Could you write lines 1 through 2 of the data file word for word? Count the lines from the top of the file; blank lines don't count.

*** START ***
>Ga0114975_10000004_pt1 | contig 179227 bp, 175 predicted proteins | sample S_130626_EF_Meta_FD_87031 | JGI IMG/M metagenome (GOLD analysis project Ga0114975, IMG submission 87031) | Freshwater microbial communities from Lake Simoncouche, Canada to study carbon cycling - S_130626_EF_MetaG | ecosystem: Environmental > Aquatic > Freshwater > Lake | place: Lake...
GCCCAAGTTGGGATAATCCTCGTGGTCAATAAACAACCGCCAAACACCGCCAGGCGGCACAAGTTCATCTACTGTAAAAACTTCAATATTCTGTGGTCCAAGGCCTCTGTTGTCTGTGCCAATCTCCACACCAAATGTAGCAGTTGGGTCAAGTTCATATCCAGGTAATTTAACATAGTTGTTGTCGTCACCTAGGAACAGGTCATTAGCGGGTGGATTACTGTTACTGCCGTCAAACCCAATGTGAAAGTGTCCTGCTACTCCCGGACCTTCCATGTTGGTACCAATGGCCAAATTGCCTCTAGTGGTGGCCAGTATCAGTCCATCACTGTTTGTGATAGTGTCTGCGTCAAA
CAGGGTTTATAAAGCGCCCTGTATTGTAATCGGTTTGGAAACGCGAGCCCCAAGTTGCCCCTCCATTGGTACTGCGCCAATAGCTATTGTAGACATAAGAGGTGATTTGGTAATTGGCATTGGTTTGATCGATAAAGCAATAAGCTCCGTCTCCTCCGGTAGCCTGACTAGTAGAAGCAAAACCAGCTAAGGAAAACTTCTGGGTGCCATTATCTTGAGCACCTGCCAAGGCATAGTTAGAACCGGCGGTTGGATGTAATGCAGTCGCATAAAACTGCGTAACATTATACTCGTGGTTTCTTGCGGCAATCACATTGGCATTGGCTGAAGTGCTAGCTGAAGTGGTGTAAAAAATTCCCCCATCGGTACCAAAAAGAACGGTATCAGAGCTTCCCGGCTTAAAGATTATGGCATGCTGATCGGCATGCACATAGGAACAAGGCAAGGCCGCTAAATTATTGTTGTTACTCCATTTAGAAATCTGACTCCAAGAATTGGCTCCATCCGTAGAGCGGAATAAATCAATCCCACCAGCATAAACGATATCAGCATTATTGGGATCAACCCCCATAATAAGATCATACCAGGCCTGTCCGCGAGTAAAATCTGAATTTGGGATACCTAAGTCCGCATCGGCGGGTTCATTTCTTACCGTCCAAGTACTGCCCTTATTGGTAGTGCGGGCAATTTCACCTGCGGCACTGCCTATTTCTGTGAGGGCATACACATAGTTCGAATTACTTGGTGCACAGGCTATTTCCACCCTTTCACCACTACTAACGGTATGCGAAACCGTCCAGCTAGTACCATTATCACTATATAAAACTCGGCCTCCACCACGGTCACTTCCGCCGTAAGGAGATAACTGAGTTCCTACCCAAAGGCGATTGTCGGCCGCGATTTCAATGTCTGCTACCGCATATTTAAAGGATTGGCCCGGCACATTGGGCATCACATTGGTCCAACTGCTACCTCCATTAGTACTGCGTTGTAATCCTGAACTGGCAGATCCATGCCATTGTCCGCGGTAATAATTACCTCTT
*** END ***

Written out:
>Ga0114975_10000004_pt1 | contig 179227 bp, 175 predicted proteins | sample S_130626_EF_Meta_FD_87031 | JGI IMG/M metagenome (GOLD analysis project Ga0114975, IMG submission 87031) | Freshwater microbial communities from Lake Simoncouche, Canada to study carbon cycling - S_130626_EF_MetaG | ecosystem: Environmental > Aquatic > Freshwater > Lake | place: Lake...
GCCCAAGTTGGGATAATCCTCGTGGTCAATAAACAACCGCCAAACACCGCCAGGCGGCACAAGTTCATCTACTGTAAAAACTTCAATATTCTGTGGTCCAAGGCCTCTGTTGTCTGTGCCAATCTCCACACCAAATGTAGCAGTTGGGTCAAGTTCATATCCAGGTAATTTAACATAGTTGTTGTCGTCACCTAGGAACAGGTCATTAGCGGGTGGATTACTGTTACTGCCGTCAAACCCAATGTGAAAGTGTCCTGCTACTCCCGGACCTTCCATGTTGGTACCAATGGCCAAATTGCCTCTAGTGGTGGCCAGTATCAGTCCATCACTGTTTGTGATAGTGTCTGCGTCAAA